On September 27 and 28 of 1978, the juvenile court judge heard the testimony of a number of expert witnesses who had assisted in conducting the investigation of the defendant, many of whom were familiar with the resources available in both the adult and juvenile correctional system. These included a psychologist who had tested and interviewed the defendant, a psychiatric social worker, a probation officer who had worked on the case, and an administrator of the Department of Social Services.

The defendant presented the testimony of a teacher he had known in elementary school, a neighbor, a teacher who had known the defendant since his confinement two months earlier, and his family minister. After hearing the testimony of the witnesses and considering all of the evidence, the probate judge made the following specific findings on the record on each of the five criteria listed in the juvenile court rule and statute:[2]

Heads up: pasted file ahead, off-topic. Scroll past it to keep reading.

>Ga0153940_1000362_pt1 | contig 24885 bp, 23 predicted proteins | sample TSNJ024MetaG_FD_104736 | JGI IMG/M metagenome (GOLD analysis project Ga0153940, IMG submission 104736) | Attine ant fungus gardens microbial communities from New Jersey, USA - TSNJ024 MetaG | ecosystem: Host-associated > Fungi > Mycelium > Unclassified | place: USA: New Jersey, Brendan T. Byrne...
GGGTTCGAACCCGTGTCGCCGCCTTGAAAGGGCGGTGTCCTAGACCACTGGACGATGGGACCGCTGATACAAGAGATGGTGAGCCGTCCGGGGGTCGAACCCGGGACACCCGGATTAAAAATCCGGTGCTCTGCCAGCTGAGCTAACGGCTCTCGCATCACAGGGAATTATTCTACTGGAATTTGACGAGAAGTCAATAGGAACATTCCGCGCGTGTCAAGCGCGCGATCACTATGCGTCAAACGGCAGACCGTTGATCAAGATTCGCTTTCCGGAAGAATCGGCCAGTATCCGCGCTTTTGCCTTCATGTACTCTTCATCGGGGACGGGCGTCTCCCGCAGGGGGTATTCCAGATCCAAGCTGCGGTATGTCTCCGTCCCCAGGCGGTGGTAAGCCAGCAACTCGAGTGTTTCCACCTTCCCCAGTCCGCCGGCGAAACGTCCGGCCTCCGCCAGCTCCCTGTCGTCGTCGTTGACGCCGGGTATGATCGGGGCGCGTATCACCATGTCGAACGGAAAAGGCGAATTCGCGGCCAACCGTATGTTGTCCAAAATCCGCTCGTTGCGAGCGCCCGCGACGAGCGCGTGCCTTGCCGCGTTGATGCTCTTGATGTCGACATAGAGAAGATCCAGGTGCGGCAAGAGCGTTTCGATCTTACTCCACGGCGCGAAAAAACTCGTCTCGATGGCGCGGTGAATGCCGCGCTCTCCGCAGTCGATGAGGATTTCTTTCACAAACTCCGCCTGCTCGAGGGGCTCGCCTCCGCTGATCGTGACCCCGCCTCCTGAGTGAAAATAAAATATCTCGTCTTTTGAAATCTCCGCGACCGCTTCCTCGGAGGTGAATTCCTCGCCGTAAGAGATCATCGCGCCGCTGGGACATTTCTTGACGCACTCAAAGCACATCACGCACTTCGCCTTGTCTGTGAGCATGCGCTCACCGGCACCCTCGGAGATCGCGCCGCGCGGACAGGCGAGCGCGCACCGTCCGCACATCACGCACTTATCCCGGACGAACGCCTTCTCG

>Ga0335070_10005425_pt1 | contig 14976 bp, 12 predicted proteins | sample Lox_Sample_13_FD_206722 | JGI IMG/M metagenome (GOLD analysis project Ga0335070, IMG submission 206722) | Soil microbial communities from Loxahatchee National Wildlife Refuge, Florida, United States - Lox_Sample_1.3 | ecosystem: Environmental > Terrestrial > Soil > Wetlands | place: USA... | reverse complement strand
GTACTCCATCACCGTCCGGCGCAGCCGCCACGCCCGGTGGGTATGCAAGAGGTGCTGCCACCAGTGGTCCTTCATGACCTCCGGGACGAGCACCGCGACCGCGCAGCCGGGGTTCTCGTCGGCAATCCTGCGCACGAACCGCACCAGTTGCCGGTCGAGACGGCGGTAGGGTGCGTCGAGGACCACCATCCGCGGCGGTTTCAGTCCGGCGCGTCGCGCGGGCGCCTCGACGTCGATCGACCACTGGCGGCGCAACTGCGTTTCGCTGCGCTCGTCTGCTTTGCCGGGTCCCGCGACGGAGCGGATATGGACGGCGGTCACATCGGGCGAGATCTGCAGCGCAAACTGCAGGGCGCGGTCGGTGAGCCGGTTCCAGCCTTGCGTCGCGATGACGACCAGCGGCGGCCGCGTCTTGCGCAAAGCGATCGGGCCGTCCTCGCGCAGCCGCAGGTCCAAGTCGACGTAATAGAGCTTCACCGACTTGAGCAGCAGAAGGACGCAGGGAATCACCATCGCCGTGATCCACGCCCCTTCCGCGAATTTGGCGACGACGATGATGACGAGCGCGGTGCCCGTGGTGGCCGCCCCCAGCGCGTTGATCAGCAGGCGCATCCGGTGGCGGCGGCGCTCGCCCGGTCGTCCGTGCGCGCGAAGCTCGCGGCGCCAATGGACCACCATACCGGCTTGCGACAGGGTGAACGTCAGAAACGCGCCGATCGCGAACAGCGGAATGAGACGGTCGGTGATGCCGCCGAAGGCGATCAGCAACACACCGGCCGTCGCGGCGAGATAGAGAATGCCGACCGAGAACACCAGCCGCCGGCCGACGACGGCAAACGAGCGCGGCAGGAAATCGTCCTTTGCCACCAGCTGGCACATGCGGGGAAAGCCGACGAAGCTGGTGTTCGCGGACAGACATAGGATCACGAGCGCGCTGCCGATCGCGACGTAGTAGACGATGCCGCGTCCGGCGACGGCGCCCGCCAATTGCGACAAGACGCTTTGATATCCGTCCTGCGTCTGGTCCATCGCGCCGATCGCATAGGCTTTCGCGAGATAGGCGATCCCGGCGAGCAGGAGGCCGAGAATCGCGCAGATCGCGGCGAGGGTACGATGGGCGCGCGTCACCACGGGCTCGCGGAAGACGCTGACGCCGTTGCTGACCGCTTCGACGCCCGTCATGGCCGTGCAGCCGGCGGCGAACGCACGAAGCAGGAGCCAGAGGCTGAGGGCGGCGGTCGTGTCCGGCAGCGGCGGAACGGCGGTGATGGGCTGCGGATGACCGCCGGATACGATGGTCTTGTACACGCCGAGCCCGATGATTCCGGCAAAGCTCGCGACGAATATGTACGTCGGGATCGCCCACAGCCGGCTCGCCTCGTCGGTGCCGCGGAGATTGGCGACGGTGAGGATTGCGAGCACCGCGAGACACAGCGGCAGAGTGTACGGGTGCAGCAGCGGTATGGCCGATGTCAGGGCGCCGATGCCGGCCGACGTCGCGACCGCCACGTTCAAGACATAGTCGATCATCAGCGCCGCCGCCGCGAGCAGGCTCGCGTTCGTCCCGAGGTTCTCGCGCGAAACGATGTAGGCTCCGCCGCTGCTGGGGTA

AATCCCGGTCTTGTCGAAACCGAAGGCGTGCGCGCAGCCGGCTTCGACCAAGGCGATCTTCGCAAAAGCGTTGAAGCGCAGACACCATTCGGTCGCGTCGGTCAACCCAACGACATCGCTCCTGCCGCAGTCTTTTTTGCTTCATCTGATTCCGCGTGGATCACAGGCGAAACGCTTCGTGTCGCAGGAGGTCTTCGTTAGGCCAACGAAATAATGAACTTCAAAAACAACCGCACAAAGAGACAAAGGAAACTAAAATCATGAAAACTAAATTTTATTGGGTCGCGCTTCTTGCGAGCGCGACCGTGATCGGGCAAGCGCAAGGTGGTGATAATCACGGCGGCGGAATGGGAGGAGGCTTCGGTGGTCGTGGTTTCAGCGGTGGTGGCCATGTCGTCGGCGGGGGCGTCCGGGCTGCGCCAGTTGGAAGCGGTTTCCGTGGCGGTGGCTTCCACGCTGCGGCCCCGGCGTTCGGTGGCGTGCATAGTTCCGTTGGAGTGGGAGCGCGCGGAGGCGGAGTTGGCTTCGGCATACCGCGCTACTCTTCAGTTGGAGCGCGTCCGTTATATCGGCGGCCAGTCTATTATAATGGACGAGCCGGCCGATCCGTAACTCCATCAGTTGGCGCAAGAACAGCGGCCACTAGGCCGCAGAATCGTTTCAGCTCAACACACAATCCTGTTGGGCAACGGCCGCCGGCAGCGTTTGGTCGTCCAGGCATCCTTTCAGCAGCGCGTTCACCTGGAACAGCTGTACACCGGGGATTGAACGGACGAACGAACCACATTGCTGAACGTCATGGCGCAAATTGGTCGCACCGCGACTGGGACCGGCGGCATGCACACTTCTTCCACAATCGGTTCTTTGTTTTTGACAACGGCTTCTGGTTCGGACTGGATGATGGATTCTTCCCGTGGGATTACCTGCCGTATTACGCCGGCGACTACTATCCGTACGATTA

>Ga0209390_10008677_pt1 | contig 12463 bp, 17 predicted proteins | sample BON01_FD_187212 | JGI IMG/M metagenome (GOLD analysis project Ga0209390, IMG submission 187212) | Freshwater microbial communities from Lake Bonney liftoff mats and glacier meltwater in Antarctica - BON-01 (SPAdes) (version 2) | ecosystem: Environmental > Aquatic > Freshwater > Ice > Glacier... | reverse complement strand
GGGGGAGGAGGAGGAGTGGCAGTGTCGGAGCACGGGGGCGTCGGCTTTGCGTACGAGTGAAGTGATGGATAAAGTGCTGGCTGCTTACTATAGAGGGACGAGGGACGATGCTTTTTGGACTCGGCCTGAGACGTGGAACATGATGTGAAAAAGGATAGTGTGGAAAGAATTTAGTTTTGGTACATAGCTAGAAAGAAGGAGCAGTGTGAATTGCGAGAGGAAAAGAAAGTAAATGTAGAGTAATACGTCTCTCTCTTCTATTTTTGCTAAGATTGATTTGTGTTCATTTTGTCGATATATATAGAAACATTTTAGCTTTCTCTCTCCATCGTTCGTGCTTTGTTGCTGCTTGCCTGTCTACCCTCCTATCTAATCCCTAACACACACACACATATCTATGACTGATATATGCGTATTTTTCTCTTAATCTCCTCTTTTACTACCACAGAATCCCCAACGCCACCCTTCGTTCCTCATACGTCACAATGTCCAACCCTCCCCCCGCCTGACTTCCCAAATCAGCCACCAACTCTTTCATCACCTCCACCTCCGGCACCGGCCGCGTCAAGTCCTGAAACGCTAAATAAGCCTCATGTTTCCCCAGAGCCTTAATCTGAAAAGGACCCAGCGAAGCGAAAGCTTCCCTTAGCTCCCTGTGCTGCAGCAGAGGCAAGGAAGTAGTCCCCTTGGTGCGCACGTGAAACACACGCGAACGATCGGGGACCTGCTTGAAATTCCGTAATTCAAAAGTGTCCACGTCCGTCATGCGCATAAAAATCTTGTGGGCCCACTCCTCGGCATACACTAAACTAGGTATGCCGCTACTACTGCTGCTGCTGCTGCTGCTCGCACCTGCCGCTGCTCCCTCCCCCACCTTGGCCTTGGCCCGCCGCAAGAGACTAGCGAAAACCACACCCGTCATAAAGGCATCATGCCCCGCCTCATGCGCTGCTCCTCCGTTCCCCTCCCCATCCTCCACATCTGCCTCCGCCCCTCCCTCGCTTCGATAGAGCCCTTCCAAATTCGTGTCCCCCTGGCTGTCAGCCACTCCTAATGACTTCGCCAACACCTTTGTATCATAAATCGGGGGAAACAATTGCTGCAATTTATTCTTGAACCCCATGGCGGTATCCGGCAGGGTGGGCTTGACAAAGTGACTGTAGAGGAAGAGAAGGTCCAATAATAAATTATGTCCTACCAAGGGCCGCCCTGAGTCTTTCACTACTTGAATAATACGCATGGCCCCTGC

*401 The Court has considered the five criteria as established by the Michigan Supreme Court court rules. As to the first criteria, the Court finds from the testimony that the respondent has no adjudicative Juvenile Court record, and from the testimony that he's physically mature, from the testimony that his pattern of living is acceptable under the particular situation where he lives. And that situation is found to be from the testimony, a high crime area and one in which several gangs inhabit. The Court finds that the absence of the respondent from school for one year may be because of the beating administered to him because of his brother but the Court is not convinced that the staying out of school is the best possible decision and resolution to that possible reason for staying out of school. The Court in criteria one has considered the *402 testimony of the defense's presented witnesses. Mr. Andrews, the fifth and sixth grade school teacher who testified that while in the fifth or sixth grade that the respondent did well in school and presented no particular problem, if any, to the school people. The same pattern has been existent as is testified by Mr. Martin in the Youth Home since his stay there on July 26, 1978, and that he has been no problem there. And the testimony of the Reverend Mitchell indicates that the family itself is a good family. The seriousness of the offense is the next criteria; the stipulation with the court with the allegations in the petition. The Court does find without equivocation that the taking of a human life is a serious crime. That that human being has every right to live as much as Jeffrey has a right to live, and he no longer can exercise that right. So without belaboring that point, the Court finds from the petition that the offense is the most serious in our penal code; that it is not a less serious offense and that Jeffrey does not have a repetitive pattern of offenses that would lead this Court to determine that he is beyond rehabilitation under the regular statutory juvenile procedures. Now, the Court has considered the forth [sic] criteria, the relative suitability of the programs and facilities available to the juvenile and criminal courts for the child. From the testimony, the Court determines that part of the needs of the respondent here are educational and vocational. That he's reading at a 4.5 grade level and the Court determines that this has to be brought up in order to function at least to perhaps a 6.0 grade level or a 6.5 grade level, and hopefully right up to an eigth [sic] grade level. That in order to function in any other area there are certain basic skills which the reading level is an indicia; that these skills are lacking and that in order to gain these skills that really must be brought up. He has done well earlier in school in math as was testimony in the record which demonstrates to this Court that there's a potential for him to improve himself to become a functioning citizen. *403 He has expressed a desire as has been testified here to become a mechanic. The educational facilities at the adult and at the juvenile levels has [sic] been weighed. At the juvenile level there is a reading program there and there's a preliminary vocational program there. The familiarity as was testified to the average length of stay is eight months. That in the adult level there's a full vocational program and there's an additional program that runs at least through the high school. And that the length of stay, of course, would be determined by sentence in the adult court if he were convicted and his ultimate placement would in part be determined by the length of time that he would spend there. The Court has considered the criteria where it is found to be in the best interests of the public welfare and for the protection of the public security, generally, that said juvenile be required to stand trial as an adult offender. The Court in its investigation of the interests of the child and the public has determined that Jeffrey needs an educational backing that is lacking in the juvenile system. It is going to take more time than the juvenile system can afford him to bring his reading skills up and other skills. And he certainly hasn't helped himself educationally by remaining out of school for the past one year and this unfortunately works to Jeffrey's detriment. In his best interests, he has to bring that educational level up and that in the best interests of the public that he has to bring that level up. As to vocational matters, I think that the Court feels that the adult system, as the testimony shows, is far superior to the juvenile facilities and that he would better be able to function in a free society after gaining educational and vocational training. And that the interests of the public welfare and the protection of the public security indicate that Jeffrey is not of such a position at this time to function adequately in society. That he needs something that must be given to him in a more structured setting than he receives at home. *404 Therefore, it is the Court's decision that the Motion requesting Waiver of Jurisdiction on Jeffrey Dunbar to the adult court be granted and that Jeffrey will stand trial in the Detroit Recorder's Court and he will be conveyed on the other procedures to the Wayne County Jail awaiting his arraignment in Recorder's Court.